A hacker breached HealthCare.gov in July and uploaded malicious software, apparently intending to use the system in future cyberattacks against other websites.
The break-in, first reported by The Wall Street Journal, was discovered last week by federal health officials, who said no personal data was taken.
It is the first successful, confirmed hack of the federal health insurance exchange that went through a rocky launch last year.
Congressional staffers were briefed about the hack on Thursday, the agency said.
“Our review indicates that the server did not contain consumer personal information; data was not transmitted outside the agency, and the website was not specifically targeted,” the HHS said. “We have taken measures to further strengthen security.”
HealthCare.gov was not specifically targeted by the hack, the Health Department said, which could indicate that the affected test server was compromised in the course of a broad campaign to find vulnerabilities at government and private websites across the Web.
The common malware uploaded to the test server was designed to incapacitate other websites — a method known as a “denial of service” attack — and was not intended to steal individual people’s data, according to government officials.
Officials are currently preparing for ObamaCare's second enrollment period and are certain to face questions from Congress about the site's security. The HHS said the data breach should not have any impact on the enrollment process, which is set to begin Nov. 15.
Republicans in Congress have long warned the site is insecure and could expose millions of Americans’ personal data.
The House Ways and Means subcommittee on health has already scheduled a hearing on the implementation of the Affordable Care Act next Wednesday, which would seem to be a prime opportunity for questions about the security failure.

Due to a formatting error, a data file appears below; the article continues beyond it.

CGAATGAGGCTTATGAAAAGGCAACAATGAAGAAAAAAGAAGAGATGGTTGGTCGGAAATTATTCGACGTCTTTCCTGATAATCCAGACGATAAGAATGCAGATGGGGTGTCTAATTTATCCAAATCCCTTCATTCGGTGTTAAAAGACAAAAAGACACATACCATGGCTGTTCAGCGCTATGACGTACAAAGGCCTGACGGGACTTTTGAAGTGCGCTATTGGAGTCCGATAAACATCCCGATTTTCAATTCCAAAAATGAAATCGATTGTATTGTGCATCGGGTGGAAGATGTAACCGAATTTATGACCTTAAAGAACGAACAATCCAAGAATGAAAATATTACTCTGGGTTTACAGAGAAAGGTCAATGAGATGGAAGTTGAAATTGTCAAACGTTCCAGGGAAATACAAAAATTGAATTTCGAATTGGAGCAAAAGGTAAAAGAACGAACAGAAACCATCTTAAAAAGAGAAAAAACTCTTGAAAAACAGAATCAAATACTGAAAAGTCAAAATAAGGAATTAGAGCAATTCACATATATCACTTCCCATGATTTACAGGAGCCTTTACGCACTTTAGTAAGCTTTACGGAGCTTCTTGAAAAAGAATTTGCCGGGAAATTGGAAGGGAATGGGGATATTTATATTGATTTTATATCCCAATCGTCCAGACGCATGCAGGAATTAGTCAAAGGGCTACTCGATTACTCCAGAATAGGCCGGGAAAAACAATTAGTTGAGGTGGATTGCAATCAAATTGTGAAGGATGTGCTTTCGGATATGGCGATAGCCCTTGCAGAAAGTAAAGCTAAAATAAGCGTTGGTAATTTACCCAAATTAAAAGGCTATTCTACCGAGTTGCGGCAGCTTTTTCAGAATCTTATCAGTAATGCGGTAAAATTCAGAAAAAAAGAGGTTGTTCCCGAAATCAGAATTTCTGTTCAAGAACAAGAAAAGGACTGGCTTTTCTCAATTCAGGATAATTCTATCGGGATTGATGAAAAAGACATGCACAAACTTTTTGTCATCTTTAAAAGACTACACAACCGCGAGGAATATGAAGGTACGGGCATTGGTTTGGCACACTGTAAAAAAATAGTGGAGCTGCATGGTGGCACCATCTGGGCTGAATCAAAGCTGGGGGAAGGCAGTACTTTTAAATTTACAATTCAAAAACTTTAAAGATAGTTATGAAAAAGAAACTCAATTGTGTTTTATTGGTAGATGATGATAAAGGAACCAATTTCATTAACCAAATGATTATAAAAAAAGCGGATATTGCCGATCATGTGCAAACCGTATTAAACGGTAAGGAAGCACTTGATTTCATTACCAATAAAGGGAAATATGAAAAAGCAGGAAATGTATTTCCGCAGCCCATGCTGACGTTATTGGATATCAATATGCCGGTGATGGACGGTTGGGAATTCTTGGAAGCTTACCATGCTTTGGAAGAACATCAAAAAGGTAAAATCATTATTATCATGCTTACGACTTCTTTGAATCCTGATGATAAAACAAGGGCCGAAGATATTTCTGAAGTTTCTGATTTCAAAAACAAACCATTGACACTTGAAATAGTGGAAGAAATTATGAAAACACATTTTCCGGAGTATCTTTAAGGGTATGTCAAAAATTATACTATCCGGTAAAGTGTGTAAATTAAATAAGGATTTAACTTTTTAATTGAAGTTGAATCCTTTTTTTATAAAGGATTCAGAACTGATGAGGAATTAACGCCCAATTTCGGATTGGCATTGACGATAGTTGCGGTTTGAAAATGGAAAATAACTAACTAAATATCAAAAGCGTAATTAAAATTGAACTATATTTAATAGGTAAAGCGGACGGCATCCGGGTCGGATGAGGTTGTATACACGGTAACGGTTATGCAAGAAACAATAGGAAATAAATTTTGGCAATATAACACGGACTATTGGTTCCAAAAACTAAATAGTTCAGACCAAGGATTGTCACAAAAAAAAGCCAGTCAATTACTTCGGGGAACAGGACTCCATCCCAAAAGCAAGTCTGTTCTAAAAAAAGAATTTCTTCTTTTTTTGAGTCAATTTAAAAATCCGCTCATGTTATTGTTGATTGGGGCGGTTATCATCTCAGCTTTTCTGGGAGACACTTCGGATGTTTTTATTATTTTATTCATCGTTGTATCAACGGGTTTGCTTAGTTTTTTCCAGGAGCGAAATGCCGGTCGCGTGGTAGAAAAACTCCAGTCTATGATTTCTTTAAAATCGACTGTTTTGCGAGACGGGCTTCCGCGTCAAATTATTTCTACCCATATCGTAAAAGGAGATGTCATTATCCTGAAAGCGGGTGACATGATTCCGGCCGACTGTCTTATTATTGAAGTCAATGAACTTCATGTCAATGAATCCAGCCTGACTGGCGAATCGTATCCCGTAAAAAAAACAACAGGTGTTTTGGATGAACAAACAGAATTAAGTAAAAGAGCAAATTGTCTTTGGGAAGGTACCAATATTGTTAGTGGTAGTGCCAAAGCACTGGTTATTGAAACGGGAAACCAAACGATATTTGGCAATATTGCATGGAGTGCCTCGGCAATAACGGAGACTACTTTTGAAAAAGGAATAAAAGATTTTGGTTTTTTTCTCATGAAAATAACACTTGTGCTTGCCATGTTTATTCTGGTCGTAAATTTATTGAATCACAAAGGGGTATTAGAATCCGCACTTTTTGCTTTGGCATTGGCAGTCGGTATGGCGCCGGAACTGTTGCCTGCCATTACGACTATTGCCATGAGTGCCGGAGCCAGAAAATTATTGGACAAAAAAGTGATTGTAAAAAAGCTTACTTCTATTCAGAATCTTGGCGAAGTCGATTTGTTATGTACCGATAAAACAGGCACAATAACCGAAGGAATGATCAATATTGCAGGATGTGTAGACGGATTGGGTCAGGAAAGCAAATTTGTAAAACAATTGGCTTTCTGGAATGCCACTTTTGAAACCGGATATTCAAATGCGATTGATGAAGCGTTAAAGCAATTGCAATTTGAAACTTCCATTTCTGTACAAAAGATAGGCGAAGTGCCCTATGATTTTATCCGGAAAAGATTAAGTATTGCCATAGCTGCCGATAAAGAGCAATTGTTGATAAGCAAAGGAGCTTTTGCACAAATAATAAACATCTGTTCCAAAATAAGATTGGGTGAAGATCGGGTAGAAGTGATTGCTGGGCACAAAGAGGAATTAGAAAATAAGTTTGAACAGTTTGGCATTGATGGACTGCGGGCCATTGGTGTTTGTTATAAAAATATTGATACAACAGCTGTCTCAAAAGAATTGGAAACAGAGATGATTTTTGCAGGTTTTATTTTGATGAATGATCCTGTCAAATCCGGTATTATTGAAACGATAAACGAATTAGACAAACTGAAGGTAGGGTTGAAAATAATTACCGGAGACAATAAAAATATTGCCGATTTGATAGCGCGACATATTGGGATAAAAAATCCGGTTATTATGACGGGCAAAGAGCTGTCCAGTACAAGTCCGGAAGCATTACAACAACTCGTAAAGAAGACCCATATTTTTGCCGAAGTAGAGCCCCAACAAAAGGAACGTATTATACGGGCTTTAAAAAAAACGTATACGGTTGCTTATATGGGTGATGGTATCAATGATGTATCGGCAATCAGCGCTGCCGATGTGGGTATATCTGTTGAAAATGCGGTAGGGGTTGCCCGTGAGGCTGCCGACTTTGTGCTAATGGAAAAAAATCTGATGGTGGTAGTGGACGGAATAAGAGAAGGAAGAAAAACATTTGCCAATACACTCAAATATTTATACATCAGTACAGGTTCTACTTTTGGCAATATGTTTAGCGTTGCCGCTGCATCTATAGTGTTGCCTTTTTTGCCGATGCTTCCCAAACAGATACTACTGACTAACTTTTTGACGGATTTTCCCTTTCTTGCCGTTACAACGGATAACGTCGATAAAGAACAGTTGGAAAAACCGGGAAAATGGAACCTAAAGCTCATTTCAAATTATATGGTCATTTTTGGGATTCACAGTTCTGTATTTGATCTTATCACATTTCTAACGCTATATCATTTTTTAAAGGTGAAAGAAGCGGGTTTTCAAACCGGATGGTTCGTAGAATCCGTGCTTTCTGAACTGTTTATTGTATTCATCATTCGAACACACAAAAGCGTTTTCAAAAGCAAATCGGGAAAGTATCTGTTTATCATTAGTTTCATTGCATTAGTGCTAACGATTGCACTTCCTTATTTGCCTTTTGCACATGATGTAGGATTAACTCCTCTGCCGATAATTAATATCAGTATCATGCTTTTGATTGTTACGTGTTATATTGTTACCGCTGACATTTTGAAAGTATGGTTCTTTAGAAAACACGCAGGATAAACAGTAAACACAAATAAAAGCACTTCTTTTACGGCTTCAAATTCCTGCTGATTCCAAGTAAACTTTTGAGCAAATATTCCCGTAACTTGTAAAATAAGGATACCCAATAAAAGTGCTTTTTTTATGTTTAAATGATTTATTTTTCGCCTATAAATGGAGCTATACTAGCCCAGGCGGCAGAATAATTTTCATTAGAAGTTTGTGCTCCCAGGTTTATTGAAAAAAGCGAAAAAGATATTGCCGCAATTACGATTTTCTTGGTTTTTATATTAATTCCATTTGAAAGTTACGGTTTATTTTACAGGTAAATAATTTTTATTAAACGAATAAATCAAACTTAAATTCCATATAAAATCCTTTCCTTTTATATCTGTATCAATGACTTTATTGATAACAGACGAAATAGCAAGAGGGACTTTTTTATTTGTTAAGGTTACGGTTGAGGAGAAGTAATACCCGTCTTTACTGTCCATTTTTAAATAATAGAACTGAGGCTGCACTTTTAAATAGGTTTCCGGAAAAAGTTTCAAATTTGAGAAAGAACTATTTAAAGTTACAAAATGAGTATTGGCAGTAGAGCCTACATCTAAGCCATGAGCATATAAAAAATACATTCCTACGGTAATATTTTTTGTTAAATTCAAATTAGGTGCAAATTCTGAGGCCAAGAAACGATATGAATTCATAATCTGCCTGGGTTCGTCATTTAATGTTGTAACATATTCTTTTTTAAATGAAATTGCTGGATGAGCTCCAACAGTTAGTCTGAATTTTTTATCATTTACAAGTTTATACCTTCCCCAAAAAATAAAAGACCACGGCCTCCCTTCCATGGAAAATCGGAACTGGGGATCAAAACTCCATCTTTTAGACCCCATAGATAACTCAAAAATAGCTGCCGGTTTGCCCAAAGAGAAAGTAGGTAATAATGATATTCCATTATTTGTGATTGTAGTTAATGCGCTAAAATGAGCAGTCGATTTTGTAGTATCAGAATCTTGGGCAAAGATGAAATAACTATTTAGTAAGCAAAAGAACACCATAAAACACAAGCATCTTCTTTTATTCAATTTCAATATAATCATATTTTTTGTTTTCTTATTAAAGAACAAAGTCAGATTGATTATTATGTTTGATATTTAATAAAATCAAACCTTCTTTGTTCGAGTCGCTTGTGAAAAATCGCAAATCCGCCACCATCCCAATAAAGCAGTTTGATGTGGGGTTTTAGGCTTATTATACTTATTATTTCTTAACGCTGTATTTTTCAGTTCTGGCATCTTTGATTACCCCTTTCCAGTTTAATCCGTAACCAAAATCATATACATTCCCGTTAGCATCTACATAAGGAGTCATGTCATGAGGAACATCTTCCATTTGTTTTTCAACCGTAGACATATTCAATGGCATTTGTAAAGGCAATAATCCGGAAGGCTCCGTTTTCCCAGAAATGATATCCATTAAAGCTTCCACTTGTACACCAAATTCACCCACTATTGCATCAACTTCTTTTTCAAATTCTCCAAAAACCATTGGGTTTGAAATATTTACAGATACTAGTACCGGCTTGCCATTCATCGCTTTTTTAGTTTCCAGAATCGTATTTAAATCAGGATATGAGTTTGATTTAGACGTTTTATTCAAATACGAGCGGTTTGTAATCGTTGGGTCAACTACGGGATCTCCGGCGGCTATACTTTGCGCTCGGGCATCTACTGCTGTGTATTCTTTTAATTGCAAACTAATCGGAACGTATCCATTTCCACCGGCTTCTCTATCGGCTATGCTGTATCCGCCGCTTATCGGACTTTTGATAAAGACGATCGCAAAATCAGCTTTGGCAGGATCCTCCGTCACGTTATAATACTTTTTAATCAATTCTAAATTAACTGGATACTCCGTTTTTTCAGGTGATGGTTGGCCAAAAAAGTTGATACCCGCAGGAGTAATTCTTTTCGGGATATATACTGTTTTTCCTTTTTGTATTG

Rep. Diane BlackDiane BlackFight brews over forcing library to use ‘illegal alien’ Watchdog: Group broke federal law escorting women to abortion clinics Backlash to Tubman decision limited, isolated MORE (R-Tenn.) lambasted the administration Thursday, warning that HealthCare.gov is “an open invitation for hackers” because of the amount of personal information required.
She said that the administration “would be under no obligation to disclose if sensitive personal information were breached” in the attack, and urged the Senate to follow the House’s lead and pass a bill requiring the HHS to notify people if their information is stolen from the site.
Revelations about the hack come on the heels of a potentially major data breach at Home Depot, which could have compromised information about millions of shoppers’ credit and debit card information, and the headline-grabbing theft of female celebrities’ intimate photos.
News of the HealthCare.gov breach came just hours after President Obama appointed former Google executive Megan Smith to be the next U.S. chief technology officer. Smith’s predecessor, Todd Park, was credited with helping to turn about the troubled healthcare insurance site after its initial launch last year.
— This story was last updated at 5:40 p.m.